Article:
“At the heart of all this is the disparate treatment, the unequal standard of the law, the double standard,” the committee’s chair, Rep. Jim Jordan (R-Ohio), said on Fox News on Tuesday, comparing the 44 federal charges against Trump with the three-count indictment of Hunter Biden.

Rep. Adam B. Schiff (Calif.), a Democrat on the committee, said Garland is doing what he should be doing, consistent with the rule of law. “Republicans are never going to be satisfied because they are not looking at the facts,” Schiff said in an interview. “They are looking to try to get a political advantage.”

“The attorney general looks at these cases as a nonpolitical, rule-of-law situation. And he can be criticized for that and praised for that, both at the same time,” said former senator Doug Jones (D-Ala.), who was also in the running to be Biden’s attorney general and thinks Garland is effectively leading the department. “He is exactly the person who they should have thought they would be getting. He is doing exactly what those who know Merrick Garland well had expected.”

Read more: https://www.washingtonpost.com/national-security/2023/09/19/merrick-garland-justice-trump-biden/

Hoping CSPAN covers the meeting, so that Americans can see how rule of law speaks to the Jordan gang who can't shoot straight.

Senate MVP Sheldon Whitehouse Explains Corporate Gaming of Bankruptcy Law -- The Texas Two-Step

Today, Senator Sheldon Whitehouse (D-RI), Chairman of the Senate Judiciary Subcommittee on Federal Courts, Oversight, Agency Action, and Federal Rights, delivered opening remarks in a hearing of the full Judiciary Committee entitled, “Evading Accountability: Corporate Manipulation of Chapter 11 Bankruptcy.”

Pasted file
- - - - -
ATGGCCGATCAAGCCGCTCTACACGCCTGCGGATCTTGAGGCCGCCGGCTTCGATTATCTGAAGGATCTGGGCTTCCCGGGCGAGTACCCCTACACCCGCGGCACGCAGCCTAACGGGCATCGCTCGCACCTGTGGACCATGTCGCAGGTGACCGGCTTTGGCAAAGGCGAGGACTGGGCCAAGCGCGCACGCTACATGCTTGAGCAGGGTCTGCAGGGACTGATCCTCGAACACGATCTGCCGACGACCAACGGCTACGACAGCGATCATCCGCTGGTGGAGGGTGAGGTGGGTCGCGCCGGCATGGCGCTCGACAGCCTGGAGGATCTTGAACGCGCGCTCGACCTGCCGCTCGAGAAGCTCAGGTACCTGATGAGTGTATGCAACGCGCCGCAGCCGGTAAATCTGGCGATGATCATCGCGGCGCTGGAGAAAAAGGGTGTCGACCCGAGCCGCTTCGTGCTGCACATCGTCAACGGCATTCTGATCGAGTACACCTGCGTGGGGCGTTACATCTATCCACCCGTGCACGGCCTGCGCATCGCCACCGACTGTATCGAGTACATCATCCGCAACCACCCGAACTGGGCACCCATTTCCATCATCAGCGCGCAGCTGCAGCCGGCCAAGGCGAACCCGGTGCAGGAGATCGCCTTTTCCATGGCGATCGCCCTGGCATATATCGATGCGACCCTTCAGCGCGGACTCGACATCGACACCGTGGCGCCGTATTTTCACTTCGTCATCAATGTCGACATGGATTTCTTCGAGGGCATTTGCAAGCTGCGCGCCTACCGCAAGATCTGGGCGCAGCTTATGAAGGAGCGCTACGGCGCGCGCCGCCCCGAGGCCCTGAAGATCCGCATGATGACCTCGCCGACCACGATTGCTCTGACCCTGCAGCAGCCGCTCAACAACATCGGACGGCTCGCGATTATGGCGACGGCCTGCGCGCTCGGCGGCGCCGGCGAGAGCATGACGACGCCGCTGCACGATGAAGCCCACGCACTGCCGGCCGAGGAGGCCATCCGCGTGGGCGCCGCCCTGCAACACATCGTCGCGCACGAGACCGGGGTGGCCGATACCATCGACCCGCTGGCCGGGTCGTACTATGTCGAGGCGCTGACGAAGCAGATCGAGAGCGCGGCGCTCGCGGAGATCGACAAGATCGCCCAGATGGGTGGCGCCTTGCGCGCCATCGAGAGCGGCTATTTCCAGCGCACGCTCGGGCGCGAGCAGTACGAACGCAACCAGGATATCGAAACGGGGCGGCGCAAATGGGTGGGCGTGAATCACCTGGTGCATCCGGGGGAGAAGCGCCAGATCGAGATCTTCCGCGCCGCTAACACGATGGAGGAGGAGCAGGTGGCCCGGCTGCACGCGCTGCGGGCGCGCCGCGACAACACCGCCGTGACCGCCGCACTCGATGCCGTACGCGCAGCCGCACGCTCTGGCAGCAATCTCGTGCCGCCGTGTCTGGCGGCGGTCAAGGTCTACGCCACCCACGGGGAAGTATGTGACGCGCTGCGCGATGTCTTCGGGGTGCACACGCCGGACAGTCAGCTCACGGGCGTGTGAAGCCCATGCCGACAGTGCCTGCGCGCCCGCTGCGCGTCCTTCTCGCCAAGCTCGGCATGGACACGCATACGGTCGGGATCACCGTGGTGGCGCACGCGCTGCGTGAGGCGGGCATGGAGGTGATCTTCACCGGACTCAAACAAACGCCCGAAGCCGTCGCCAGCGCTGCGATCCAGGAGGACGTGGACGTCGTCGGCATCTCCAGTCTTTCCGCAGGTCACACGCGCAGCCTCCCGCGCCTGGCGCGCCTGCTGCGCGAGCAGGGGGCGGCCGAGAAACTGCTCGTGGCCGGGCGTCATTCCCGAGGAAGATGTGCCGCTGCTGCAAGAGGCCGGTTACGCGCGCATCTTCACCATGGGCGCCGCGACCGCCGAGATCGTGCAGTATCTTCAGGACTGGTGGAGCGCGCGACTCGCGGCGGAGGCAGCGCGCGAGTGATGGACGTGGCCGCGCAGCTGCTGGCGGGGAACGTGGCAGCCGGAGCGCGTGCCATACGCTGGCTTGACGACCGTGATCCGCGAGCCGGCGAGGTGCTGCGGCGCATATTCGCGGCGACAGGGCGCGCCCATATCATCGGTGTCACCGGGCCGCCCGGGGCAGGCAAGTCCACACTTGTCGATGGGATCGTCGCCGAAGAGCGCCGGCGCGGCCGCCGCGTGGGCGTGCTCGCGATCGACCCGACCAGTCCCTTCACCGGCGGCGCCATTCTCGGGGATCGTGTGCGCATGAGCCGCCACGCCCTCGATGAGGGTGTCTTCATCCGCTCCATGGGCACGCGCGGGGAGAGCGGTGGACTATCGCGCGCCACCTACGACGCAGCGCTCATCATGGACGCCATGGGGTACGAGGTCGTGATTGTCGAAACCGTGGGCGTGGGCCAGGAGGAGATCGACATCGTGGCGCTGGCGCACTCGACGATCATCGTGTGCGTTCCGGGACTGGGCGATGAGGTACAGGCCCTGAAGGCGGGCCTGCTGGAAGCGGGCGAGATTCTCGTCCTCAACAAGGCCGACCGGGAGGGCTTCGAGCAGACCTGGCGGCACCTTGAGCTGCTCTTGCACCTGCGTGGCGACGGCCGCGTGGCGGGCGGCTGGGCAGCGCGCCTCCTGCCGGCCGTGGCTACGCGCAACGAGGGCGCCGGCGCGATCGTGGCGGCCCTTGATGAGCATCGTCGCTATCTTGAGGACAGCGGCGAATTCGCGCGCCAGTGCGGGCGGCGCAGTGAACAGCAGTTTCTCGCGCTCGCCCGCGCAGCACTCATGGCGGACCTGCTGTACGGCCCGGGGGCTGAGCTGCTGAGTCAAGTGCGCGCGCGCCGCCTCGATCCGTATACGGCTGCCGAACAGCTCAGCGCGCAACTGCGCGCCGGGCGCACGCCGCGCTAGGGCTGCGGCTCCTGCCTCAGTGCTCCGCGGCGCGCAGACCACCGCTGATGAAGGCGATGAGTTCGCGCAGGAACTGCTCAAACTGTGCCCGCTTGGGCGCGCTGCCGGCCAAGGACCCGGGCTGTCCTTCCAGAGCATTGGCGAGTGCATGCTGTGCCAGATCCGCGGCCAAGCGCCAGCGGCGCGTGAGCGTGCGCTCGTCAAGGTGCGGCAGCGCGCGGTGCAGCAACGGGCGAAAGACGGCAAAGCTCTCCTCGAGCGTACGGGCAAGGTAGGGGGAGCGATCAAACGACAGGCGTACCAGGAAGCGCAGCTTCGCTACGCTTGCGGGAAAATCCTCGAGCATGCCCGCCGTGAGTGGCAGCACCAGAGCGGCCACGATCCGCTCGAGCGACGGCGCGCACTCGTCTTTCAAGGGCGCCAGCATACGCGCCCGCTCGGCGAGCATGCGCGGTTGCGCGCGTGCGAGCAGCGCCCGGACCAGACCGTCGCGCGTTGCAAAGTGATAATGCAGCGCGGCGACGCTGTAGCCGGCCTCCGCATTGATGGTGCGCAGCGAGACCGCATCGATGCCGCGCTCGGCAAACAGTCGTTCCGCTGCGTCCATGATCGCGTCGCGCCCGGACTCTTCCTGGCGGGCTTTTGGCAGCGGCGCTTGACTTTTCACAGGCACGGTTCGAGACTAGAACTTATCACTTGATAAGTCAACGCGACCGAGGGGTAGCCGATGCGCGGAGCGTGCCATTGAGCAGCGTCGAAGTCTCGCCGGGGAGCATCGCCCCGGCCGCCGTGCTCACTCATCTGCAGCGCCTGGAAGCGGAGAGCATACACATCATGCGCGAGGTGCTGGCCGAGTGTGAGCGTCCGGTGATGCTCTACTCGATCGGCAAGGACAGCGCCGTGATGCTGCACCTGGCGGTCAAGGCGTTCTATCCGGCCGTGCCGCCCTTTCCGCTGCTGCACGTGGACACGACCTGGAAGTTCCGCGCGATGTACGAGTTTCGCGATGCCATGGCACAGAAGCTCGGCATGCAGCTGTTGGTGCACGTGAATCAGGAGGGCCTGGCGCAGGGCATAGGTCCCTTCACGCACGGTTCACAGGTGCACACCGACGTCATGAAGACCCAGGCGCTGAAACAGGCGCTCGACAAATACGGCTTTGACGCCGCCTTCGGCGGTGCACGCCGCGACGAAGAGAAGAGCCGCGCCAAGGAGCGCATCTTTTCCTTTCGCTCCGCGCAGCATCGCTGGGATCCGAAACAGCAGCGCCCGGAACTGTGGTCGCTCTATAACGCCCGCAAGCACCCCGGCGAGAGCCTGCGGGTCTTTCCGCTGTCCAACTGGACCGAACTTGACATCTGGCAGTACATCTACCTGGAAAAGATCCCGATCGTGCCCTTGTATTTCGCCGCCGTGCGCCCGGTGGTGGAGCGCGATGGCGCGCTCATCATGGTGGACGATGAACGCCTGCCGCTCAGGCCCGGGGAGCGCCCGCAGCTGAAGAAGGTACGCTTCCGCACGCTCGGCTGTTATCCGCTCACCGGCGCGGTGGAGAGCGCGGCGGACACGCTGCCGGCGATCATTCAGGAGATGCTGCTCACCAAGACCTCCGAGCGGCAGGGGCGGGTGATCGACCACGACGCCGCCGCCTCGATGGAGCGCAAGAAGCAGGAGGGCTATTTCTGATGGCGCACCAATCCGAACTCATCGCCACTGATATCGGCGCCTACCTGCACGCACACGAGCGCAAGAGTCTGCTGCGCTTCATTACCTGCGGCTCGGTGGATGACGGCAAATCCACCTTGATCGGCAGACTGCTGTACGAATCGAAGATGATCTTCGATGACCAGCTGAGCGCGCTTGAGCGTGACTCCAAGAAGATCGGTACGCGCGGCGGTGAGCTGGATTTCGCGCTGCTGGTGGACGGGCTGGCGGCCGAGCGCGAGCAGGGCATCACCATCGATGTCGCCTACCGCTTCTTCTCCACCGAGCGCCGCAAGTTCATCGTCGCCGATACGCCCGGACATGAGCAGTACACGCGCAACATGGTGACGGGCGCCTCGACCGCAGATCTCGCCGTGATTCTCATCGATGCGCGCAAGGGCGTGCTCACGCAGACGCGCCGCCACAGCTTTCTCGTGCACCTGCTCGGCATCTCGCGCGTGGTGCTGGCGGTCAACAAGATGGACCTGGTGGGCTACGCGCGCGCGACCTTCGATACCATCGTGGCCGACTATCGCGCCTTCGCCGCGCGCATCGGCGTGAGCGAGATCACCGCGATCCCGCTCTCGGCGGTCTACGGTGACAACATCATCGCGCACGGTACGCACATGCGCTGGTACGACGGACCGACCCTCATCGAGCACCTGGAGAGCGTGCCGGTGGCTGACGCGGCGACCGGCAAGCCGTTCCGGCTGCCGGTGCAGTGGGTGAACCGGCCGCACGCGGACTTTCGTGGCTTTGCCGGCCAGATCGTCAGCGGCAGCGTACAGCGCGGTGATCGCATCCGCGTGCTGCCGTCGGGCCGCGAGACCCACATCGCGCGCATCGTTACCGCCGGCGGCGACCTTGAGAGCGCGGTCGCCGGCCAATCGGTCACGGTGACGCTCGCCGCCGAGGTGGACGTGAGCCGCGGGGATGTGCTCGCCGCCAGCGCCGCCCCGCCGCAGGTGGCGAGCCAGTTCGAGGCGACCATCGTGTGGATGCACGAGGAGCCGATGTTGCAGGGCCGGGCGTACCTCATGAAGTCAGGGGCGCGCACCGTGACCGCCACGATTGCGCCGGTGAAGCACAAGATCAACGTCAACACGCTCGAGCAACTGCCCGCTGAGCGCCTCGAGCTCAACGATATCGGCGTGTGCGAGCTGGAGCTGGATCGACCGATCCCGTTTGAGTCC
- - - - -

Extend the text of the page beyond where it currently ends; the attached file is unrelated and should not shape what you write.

The hearing examined the growing trend of corporations on firm financial footing using a maneuver known as the “Texas Two-Step” to bog down consumers in bankruptcy proceedings and delay justice.

Because corporations have always known they can evade justice by outliving humans, who continue to suffer unequal protection under the law, and die as the collateral damage of corporate policy and practices.

Sheldon Whitehouse -- The Scheme #23 -- "Let's Say"

Brookings: What is a government shutdown? And why are we likely to have another one?

Congress appears to be on track to trigger a government shutdown on October 1, 2023, because it is not expected to pass the 12 appropriations bills that fund government operations before the start of the new fiscal year.

Why do government shutdowns happen?

Under the Antideficiency Act (initially passed in 1884 and amended in 1950), federal agencies cannot spend or obligate any money without an appropriation (or other approval) from Congress. When Congress fails to enact the 12 annual appropriation bills, federal agencies must cease all non-essential functions until Congress acts. This is known as a government shutdown. If Congress enacts some but not all of the 12 appropriations bills, only agencies without appropriations have to shut down; this is known as a partial shutdown.

What happens when that occurs?

During shutdowns, many federal employees are told not to report for work, though under a 2019 law they get paid retroactively when the shutdown ends. Government employees who provide what are deemed essential services, such as air traffic control and law enforcement, continue to work, but don’t get paid until Congress takes action to end the shutdown. All this applies only to the roughly 25% of federal spending subject to annual appropriation by Congress.
Benefits such as Social Security and Medicare continue to flow because they are authorized by Congress in laws that do not need annual approval (although the services offered by Social Security benefit offices may be limited during a shutdown). In addition, the Treasury can continue to pay interest on U.S. Treasury debt on time.